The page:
The Bruins came out slower than the 8:30 Commuter Rail to Rockport Sunday night and recovered in time — though it took a verrrrry long time — to bank a point in their 3-2 shootout loss to the Flyers at the Garden.
We turned the clocks back a week ago Sunday morning, back in the old golden and glory days when the Bruins were the hottest team in the NHL. Ever since, much like the Commuter Rail, it’s gone off the tracks for the Black and Gold.
Have you felt out of synch the last week, lost how to explain gaining an hour on the clock messed up your life? Irritable? Short-tempered? No idea what condition your condition is in from one minute to the next?
Well, call it the Bruin in you.
The sons of Bruce Cassidy cobbled together only 10 shots through the first two periods vs. the Flyers. They finally mounted a push in the third, piled up 17 shots, and cashed in with goals from Danton Heinen and Brad Marchand. The L’il Ball o’Hate summoned his best Joe Sakic imitation on the equalizer, lasering an off-the-back-foot wrister past Carter Hart with 7:38 to go in regulation. A mesmerizing shot, and one of less than a handful of really entertaining, big-league plays the Bruins were able to summon all night.
This has been a strange stretch for last season’s Cup Finalist. Before the 1-2-1 (.375) post-Daylight Savings run of the last seven days, the Bruins were the only NHL team still with but one regulation loss all season. They were a half-step from invincible.
A week later, they look only half with it.
“I find it hard to temper what I want to say,” said Cassidy, when asked postgame if the strong start (10-2-2) to the season provided his charges some cover, perhaps sparing them too much of his criticism now when they’re in the early-November doldrums. “Maybe the message is a little less ornery.”
If the trash cans were going to fly, and the cups of Powerade and energy bars were to get tipped over, it might have been after the first 40 minutes vs. the distant sons of Dave Schultz. The Bruins mustered but five shots (to Philly’s 14) in the first, the visitors able to bolt out to a 2-0 lead. The Bruins came back with only five more shots in the second.
Had the clock really been turned back but one hour, or had it been turned back to 1996-97 when last place ultimately delivered No. 1 pick Joe Thornton?
After 40 minutes, the reaction from the fans sitting in those tight-fitting “Legendary Makeover” stands: a mix of applause (perhaps a gesture of relief) and a smattering of boos.
As another coach in town might have said, not what the locals were looking for.
“It certainly wasn’t after the second period,” continued Cassidy, explaining further his mind-set of how to handle a team that came within 60 minutes of winning the Cup. “We’ve talked about this enough, so to go in [the dressing room] and [tear] a strip off players, I don’t think would have been effective tonight. I think they were frustrated — Philadelphia was playing us well. We had 10 shots in two periods, right?’”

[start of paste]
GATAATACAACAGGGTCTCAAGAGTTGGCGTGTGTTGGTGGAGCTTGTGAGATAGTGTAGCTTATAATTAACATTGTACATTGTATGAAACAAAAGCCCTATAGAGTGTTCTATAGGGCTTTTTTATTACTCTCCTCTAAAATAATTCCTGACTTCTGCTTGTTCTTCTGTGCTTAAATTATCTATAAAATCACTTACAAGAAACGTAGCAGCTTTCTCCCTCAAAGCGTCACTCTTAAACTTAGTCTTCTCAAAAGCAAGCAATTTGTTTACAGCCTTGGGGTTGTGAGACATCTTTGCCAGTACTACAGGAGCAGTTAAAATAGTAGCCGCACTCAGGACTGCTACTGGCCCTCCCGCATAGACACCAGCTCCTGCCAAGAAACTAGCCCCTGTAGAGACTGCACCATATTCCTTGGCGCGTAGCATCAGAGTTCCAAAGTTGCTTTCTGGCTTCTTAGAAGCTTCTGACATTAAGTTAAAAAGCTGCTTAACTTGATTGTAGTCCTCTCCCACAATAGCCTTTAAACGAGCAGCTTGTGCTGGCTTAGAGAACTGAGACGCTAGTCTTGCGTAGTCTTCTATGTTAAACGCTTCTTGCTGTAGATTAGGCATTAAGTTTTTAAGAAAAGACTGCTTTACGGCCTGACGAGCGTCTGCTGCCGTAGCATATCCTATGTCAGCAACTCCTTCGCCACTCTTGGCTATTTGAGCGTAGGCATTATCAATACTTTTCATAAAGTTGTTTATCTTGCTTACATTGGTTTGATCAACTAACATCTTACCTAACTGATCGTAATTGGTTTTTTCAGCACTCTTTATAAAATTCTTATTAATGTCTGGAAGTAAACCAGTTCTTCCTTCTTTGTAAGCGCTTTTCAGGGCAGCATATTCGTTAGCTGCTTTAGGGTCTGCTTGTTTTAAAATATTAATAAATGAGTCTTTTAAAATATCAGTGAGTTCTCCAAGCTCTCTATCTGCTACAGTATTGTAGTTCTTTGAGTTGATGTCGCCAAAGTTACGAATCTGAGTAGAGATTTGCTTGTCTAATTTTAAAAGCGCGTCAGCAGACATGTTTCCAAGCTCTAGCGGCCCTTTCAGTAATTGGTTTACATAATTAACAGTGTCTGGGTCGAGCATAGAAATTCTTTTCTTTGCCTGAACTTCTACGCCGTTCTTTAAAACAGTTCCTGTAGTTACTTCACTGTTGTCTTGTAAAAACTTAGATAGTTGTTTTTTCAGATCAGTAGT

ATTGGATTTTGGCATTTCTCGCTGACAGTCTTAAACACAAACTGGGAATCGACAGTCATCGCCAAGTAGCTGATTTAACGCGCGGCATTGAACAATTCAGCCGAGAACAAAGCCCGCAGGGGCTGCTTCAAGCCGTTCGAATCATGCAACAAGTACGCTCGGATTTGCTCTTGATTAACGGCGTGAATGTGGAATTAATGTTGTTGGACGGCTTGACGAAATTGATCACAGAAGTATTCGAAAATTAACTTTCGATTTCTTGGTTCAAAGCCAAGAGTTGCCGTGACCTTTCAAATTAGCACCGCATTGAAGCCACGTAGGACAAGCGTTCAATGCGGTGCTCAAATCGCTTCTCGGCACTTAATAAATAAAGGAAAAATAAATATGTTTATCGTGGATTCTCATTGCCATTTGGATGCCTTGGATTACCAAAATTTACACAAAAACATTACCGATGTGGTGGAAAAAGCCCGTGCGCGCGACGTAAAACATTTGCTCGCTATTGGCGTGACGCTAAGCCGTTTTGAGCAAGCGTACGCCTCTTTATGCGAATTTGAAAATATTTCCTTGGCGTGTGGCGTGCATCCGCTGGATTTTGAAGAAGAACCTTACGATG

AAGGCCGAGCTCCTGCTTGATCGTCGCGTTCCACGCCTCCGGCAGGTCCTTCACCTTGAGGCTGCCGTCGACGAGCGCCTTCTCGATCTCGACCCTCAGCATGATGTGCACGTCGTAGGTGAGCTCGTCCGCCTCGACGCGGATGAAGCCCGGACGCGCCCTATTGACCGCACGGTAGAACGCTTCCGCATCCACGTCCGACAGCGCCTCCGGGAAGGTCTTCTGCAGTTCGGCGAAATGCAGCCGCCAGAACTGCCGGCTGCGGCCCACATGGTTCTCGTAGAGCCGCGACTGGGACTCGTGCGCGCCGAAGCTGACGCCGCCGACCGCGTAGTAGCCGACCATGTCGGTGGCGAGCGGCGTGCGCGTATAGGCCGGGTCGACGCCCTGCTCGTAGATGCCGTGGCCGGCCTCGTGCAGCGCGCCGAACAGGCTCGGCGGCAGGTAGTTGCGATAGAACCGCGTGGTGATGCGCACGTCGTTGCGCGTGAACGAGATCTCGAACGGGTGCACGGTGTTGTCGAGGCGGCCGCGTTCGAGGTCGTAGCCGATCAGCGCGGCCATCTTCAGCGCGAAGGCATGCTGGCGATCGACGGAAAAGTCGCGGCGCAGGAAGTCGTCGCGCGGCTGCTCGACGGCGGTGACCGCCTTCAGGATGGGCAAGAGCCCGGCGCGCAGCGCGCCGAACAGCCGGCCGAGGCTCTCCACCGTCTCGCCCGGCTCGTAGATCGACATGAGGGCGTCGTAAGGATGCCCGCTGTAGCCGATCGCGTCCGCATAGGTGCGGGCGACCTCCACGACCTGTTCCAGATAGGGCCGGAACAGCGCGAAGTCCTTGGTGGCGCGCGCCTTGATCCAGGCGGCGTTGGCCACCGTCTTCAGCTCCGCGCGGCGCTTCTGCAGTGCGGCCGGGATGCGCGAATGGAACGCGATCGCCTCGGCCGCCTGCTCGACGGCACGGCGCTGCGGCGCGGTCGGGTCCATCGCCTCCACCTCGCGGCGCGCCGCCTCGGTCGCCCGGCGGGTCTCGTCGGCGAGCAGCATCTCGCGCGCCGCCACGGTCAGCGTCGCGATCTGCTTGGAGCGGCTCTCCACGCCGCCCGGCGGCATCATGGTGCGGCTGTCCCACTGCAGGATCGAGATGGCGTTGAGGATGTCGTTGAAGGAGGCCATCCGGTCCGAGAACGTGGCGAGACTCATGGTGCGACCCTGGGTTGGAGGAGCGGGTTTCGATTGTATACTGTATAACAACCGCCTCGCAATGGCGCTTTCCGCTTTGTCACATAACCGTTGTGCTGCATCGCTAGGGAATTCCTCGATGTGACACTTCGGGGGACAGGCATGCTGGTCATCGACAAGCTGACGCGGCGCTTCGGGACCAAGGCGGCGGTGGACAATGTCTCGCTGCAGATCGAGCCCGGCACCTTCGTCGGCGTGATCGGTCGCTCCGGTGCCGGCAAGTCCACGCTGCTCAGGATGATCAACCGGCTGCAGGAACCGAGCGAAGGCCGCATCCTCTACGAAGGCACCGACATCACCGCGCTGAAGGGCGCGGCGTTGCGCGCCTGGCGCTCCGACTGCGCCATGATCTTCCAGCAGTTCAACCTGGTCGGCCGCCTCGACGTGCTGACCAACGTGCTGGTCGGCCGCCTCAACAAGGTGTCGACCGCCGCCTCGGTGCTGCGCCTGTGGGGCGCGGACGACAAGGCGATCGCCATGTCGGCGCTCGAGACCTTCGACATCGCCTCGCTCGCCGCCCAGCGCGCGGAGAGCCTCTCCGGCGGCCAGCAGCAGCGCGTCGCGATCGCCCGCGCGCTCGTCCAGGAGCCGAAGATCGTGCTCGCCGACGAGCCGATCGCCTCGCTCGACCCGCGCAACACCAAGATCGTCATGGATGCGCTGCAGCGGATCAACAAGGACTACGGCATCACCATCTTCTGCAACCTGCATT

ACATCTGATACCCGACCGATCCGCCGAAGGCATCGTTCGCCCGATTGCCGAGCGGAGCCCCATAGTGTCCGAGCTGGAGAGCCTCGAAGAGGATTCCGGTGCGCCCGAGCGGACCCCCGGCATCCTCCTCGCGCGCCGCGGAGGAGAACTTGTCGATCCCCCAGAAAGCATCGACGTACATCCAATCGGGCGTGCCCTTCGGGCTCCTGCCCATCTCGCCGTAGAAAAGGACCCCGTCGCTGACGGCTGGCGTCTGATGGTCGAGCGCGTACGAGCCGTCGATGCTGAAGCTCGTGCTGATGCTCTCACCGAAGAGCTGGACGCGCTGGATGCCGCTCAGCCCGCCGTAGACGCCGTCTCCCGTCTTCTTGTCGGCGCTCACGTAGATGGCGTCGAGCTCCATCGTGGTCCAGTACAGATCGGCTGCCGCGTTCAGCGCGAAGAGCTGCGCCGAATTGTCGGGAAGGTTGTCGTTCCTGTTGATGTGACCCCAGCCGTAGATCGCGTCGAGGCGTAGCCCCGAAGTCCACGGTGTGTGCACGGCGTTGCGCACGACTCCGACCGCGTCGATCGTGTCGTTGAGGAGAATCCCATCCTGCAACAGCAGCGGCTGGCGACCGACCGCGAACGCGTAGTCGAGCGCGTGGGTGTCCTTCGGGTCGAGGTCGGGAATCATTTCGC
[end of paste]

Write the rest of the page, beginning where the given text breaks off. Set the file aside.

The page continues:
Right. In a wrong sense.
“We’re better than that,” said the coach.
Instead, Cassidy noted, the second intermission in his dressing room was devoted to X’s and O’s. With specific emphasis on the offensive zone, how to act in what had been foreign turf, if they were finally able to get across the blue line and in possession of the puck long enough to do something with it. For the first 40:00, they funneled in and out of there faster than the Dunkin’ Drive-thru on Monday morn.
“They were collapsing,” said Cassidy, crediting Philly’s defensive effectiveness, which was quite impressive, given the Flyers played 24 hours earlier in Toronto while the Bruins enjoyed a day’s respite following a ho-hum effort (and loss) in Detroit. “How can we space ’em out? How can we get some [offensive] looks? The second goal was a good example — we pulled a forward out high, to unclog some lanes, so to speak, and I thought it worked well for us.”
The result was a short dish by defenseman Matt Grzelcyk, isolating Marchand high in the left wing faceoff circle, and the Li’l Ball o’Hate delivered his blistering Sakic-like missile to the top right corner.
Night salvaged. Or at least a point.
Cassidy understands full well that 1-2-1 is not a formula for a comfortable spot in the Eastern Conference standings. Then again, no team this side of the 60-8-12 Canadiens of 1976-77 is going to carry a 10-2-2 pace through the NHL’s 82-game schedule. Not even a team with the likes of Marchand-Patrice Bergeron-David Pastrnak playing as the East Coast’s Triple Crown Line.
“At the end of the day, we do need to be on time,” said Cassidy, the slow start obvious. “That’s when we’re at our best. I think [the players] understand that and I think every team would. So we’ll keep hammering away on that.”
The lull was anticipated. It comes to every team, every season. For the Cup winner. And the Cup runner-up. And lesser teams throughout the Original 31.
“I don’t know if it’s an energy issue right now,” noted Cassidy. “We talked about sometime — maybe the residual effect of last year — maybe it’s kicking in earlier than we thought. I don’t know. We’ll talk to the players about that and see where it leads.”
Last Monday night it led to the Bruins having to mount a late surge to beat Pittsburgh after seeing a 3-0 lead turn into a 4-3 deficit. Then came a loss to the Habs and another to the sad sack Dead Wings. Not good enough and clearly not remotely close to the standard they set in October.
It’s early in the season, but it’s time for the Bruins to get that hour back, and their game along with it.